How long will it last?
Depending on your age, activity level and growth, the prosthesis can last anywhere from several months to several years. In the early stages after losing your limb, many changes occur in the residual limb that can lead to shrinking of the limb. the greatest amount of volume loss occurs within the first six months following an amputation. This may require socket changes, the addition of socks, addition of padding, or changes in alignment and/or replacement of the socket. Later on, increased activity level and desire for additional function can necessitate a change in the prosthetic or its parts. Once the prosthesis is comfortably adjusted and you are functioning at the desired activity level, the prosthesis only needs minor repairs or maintenance and can last for an average of three years.
Can my prosthesis get wet?
We strongly encourage that you keep your prosthesis as dry as possible. Certain componentry will rust and is not meant to get wet. There are however, covers that go over your prosthesis that help prevent water from entering. We are also able to fabricate a special prosthesis designed for water activities including swimming, fishing, and showering.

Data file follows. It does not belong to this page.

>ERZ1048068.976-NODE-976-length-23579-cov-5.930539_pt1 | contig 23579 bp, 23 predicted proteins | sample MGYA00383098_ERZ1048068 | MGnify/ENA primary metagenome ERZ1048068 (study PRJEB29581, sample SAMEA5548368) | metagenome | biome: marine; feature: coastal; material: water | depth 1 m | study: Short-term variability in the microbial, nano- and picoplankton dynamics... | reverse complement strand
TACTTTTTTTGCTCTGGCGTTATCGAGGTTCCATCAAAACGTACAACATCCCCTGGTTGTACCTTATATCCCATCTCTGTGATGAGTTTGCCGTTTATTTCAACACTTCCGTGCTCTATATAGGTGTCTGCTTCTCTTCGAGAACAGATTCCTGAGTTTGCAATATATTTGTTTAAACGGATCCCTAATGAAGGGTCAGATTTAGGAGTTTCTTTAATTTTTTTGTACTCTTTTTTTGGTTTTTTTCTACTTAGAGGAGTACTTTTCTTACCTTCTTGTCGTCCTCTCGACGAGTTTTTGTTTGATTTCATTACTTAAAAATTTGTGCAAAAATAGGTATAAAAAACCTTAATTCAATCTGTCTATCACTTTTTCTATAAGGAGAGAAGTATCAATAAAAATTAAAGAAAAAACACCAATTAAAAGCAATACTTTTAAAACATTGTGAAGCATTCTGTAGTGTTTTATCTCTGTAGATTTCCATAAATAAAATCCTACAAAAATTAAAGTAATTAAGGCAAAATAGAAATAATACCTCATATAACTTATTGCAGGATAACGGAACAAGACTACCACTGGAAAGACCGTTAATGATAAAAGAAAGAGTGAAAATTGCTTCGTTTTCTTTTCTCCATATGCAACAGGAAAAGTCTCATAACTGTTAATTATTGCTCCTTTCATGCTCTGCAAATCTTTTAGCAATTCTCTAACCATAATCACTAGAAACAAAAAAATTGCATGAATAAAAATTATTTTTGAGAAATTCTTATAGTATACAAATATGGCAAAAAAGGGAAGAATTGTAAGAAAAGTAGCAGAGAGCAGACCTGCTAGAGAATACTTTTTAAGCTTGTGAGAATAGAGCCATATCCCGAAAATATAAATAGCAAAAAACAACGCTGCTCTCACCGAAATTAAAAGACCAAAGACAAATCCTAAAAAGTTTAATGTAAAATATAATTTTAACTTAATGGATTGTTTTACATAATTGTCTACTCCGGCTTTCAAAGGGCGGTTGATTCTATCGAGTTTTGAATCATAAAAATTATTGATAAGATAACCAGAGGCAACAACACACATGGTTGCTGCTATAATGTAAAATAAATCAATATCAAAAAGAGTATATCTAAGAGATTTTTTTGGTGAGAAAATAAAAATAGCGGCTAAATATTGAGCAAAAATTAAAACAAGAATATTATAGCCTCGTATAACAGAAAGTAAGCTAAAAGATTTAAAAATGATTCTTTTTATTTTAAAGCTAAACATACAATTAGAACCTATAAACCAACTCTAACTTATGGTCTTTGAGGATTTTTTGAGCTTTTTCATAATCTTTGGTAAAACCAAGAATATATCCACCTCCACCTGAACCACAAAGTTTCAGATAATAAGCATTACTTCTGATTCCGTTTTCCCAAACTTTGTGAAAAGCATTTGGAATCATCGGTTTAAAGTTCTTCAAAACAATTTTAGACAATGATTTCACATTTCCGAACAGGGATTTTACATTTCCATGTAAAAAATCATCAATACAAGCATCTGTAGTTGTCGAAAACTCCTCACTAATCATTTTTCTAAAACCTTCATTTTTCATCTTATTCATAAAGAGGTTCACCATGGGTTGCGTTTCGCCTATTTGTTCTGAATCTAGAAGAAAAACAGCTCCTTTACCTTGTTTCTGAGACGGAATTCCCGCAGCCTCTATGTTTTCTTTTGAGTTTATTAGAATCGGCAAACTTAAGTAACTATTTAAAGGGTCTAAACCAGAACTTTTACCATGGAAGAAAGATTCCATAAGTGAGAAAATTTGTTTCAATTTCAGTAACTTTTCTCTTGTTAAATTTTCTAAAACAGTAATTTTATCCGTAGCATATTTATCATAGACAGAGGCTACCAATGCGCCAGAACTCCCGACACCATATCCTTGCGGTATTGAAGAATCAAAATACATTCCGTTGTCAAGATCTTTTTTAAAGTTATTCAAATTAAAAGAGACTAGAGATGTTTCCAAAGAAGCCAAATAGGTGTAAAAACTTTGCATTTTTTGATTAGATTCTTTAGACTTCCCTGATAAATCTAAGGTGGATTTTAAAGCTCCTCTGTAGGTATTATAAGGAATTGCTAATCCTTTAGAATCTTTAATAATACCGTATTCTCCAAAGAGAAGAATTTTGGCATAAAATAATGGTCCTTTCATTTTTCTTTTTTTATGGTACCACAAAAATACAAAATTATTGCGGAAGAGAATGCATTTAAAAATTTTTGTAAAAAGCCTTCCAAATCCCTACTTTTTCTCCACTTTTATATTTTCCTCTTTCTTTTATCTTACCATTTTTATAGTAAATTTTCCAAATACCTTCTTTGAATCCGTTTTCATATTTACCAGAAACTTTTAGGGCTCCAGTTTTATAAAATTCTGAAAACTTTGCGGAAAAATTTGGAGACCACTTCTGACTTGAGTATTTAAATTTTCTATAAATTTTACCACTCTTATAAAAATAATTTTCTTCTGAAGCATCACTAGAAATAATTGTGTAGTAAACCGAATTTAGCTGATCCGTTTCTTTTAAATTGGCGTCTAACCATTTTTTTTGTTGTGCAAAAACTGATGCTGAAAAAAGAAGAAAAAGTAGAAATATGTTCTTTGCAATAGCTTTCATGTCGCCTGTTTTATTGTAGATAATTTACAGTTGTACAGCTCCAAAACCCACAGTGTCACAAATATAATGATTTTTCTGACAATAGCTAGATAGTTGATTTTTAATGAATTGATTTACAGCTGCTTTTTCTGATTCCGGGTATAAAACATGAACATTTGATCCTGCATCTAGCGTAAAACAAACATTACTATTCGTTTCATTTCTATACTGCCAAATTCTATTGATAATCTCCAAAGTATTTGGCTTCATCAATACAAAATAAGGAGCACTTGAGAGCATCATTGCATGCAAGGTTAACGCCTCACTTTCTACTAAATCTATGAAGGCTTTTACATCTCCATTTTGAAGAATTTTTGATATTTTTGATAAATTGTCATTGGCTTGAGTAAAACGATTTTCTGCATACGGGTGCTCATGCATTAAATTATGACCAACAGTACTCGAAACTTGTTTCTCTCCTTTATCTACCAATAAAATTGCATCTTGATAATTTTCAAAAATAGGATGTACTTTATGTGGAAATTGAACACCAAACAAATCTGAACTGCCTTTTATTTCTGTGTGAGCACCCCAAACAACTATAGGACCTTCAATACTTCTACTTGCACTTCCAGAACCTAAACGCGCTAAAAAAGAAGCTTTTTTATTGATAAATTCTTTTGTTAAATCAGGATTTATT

Can I expect to be able to drive as before or will I need special equipment?
If the prosthesis is for the left side, it may be easier and safer to take the prosthesis off prior to driving a motor vehicle. Although not recommended, a few below knee amputees can effectively drive using their prosthesis, in most cases though, an easily operated left-foot gas pedal can be installed. These are inexpensive and fold out of the way for general use. In some cases, such as people with bilateral amputations, hand controls are a more realistic option.